Why does Melville choose Hawthorne? One theory is that the heart of Melville's homoeroticism is not desire but self-loathing.[11] This is consistent with the lack of love from Melville's father. Melville never really learned to love himself; he lived in the shadow of his brother, as a true second son, just as Ishmael is. As an American writer Melville was generally "considered to be the first or second most popular"[12] , while Hawthorne was probably the most esteemed writer of the time. Melville did not want to live in Hawthorne's shadow, to be second class, he wanted to breakdown such barriers and be an equal. "I am told, my fellow-man, that there is an aristocracy of the brain, "[13] writes Melville in a letter to Hawthorne. Melville goes on to say how he does not want believe this. His use of the words "my fellow-man" shows how he wishes equality between them. In many of his letters to Hawthorne , Melville begs for a sign of weakness from Hawthorne, he entreats, "Let us speak, thought we show all our faults and weaknesses."[13.5] Either Hawthorne does not show his faults or he has no faults to show that would satisfy Melville.

Melville searches to justify his belief in and desire for equality. "It is but nature to be shy of a mortal who boldly declares that a thief in jail is as honorable a personage as Gen. George Washington. This is Ludicrous. But Truth is the silliest thing under the sun."[14] Melville secures his idealized vision of equality this way. He braces his fantasy by saying that the more people laugh at it the more it is true. In another letter to Hawthorne Melville refers to the motto of "Moby-Dick", "(the secret one)", "Ego non baptiso te in nomine,"[15] which translates, madness is undefinable. Melville protects himself again, his motto defies anyone who would think his views mad. He does not hate his father just as Ishmael does not hate Ahab, because he would not judge them else he be judged by the world.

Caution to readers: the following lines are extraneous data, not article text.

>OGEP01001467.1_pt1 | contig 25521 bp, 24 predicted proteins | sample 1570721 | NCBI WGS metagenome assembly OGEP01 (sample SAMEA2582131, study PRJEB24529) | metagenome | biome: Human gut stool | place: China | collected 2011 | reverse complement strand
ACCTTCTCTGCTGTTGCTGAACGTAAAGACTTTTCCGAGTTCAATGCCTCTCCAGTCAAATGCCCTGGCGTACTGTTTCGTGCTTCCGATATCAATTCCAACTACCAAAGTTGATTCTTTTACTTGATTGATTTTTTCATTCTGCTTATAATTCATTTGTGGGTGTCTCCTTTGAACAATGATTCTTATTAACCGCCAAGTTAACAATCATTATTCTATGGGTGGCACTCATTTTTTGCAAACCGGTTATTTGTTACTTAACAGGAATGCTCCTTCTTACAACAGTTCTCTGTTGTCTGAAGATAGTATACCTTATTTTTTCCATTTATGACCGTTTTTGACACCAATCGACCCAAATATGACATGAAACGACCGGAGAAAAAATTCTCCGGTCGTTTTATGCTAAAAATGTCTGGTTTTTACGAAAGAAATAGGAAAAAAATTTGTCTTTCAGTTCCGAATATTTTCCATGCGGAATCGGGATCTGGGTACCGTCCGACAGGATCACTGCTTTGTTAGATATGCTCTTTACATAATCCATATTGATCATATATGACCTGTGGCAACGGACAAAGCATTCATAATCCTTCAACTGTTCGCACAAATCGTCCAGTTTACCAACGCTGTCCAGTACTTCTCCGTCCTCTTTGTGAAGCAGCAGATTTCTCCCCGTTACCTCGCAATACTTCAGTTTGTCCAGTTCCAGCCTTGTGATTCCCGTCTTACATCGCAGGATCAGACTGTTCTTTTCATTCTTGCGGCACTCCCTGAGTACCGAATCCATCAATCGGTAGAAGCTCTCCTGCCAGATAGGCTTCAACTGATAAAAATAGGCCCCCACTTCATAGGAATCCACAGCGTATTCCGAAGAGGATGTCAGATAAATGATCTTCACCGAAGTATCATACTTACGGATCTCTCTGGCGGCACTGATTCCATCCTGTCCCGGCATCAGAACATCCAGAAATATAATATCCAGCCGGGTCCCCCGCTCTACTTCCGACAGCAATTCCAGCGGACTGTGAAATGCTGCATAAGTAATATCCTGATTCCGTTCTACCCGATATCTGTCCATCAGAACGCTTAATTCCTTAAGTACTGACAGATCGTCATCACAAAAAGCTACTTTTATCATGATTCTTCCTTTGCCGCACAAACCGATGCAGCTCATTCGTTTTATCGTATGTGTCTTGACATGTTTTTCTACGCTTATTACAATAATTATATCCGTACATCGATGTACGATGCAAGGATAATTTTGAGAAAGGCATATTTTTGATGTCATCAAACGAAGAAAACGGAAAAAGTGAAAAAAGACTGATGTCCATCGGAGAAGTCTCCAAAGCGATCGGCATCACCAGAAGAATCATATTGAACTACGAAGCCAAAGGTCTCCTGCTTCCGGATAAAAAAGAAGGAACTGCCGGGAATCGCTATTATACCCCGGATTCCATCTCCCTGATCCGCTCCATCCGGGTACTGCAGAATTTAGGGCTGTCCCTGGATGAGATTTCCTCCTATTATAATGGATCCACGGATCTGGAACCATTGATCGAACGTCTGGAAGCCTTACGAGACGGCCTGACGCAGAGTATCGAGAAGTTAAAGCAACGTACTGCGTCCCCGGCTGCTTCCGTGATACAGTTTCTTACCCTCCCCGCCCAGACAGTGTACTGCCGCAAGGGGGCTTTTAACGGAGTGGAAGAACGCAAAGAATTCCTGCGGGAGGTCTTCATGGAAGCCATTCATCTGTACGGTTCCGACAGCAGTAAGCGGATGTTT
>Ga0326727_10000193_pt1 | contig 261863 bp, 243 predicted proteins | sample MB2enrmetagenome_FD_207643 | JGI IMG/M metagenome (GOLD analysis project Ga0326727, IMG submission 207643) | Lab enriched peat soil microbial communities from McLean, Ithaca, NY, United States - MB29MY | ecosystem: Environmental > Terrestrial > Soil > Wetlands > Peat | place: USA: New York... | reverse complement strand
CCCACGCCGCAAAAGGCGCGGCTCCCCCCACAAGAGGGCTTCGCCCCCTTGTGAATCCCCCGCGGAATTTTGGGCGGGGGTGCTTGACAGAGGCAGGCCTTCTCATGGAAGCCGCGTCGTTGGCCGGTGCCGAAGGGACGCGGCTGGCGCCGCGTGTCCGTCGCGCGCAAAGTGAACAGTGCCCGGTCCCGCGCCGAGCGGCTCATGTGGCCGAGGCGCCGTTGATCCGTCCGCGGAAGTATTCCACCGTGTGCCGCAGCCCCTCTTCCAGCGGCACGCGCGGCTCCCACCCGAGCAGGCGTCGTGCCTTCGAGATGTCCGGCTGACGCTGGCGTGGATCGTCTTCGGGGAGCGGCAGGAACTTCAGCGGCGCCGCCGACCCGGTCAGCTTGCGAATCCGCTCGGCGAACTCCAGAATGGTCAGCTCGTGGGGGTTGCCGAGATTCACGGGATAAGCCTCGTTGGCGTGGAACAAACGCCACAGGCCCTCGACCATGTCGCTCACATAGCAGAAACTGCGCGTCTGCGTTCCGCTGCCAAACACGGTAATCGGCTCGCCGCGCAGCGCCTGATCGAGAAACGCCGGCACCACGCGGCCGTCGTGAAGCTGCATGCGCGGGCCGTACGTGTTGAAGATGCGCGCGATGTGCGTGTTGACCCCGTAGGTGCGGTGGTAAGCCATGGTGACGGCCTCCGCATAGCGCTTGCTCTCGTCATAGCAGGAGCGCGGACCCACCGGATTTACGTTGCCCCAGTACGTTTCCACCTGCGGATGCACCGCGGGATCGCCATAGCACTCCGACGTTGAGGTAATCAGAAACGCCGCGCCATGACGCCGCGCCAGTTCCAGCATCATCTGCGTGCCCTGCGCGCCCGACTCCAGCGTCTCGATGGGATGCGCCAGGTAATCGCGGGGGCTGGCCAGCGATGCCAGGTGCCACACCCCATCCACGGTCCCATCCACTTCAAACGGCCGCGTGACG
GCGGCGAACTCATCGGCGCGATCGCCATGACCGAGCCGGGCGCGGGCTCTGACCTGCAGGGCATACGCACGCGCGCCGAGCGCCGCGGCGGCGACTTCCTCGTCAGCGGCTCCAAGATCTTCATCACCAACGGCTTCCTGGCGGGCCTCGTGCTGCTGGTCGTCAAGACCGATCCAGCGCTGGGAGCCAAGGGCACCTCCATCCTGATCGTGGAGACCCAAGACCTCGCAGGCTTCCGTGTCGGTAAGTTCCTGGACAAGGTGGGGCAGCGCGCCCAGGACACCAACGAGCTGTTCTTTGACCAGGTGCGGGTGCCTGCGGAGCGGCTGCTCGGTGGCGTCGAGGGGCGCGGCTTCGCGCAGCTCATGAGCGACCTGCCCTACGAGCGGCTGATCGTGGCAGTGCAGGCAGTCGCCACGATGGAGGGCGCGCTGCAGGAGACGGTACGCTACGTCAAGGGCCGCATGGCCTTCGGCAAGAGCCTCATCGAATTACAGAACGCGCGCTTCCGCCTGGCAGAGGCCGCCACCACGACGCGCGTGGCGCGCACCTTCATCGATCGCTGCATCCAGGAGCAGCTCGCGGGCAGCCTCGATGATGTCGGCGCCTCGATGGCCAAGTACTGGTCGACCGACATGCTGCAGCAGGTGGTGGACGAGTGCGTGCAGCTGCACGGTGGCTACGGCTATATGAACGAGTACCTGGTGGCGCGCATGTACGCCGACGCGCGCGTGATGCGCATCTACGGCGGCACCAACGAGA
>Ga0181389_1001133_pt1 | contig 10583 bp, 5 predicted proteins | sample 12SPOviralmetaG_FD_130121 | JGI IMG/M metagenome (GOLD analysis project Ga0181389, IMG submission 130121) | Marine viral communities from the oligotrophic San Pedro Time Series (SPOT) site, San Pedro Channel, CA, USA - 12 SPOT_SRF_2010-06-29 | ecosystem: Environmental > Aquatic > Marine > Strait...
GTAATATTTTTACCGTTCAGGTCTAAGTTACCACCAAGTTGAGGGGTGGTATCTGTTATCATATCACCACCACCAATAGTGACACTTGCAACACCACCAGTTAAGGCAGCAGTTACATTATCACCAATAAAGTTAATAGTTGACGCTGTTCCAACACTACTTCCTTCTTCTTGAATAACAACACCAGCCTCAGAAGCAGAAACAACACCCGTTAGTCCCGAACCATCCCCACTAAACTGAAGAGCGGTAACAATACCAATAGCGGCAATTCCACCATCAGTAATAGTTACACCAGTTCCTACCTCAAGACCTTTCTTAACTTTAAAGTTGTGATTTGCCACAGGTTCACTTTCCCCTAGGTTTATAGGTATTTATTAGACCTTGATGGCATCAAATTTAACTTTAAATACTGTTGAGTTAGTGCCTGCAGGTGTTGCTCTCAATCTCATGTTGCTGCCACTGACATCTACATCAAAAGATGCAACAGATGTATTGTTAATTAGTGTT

Melville's love was not accepted by the world, just as his Moby-Dick was not a success. It was Hawthorne who inspired Melville to turn what would have been a simple whaling adventure into the epic that it is,[15.5] but then Hawthorne failed Melville, in that he could not fulfill the love that Melville so desired. Melville writes, "If ever, my dear Hawthorne, in the eternal times that are to come, you and I shall sit down in Paradise, in some little shady corner by ourselves... when all the earth shall be but a reminiscence."[16] Melville realizes that his dream of equal love will never truly be realize in his life. For Melville, a mad captain had been steering the boat, and he was almost caught up in the captain's madness, but was saved by another, who was then lost to him. Finally, Melville's voyage has ended, and he is left alone, an orphan floating on the open sea.

Somewhere, on a page I have read but can no longer find, if you will take it on faith, Melville wrote about how eventually every man must put his desires into some "attainable felicity." Melville was eventually married, and lived out a peaceful, comfortable life with his wife. At one in the morning of September 28th, 1891 Herman Melville died of what was diagnosed as "an enlargement of the heart."[17]

Bibliography

1. Hayford, Harrison & Parker, Hershel. A Norton Critical Edition of Moby-Dick (New York & London: W.W. Norton & Company, 1967)

2. Martin, Robert K. . Hero, Captain, and Stranger (Chapel Hill & London: The University of North Carolina Press, 1986)

3. Leverenz, David. Manhood and the American Renaissance (Ithaca & London: Cornell University Press, 1989)

4. Tolchin, Neal L. . Mourning, Gender, and Creativity in the Art of Herman Melville (New Haven & London: Yale University Press, 1988)

5. Howard, Leon. Herman Melville: A Biography (Berkeley & Los Angeles: University of California Press, 1951)

6. Thompson, G.R. & Lokke, Virgil L. . Ruined Eden of the Present: Hawthorne, Melville, and Poe (Indiana: Purdue University Press, 1981)

Jones, Buford. Some "Mosses" from the Literary World: Critical and Bibliographical Survey of The Hawthorne-Melville Relationship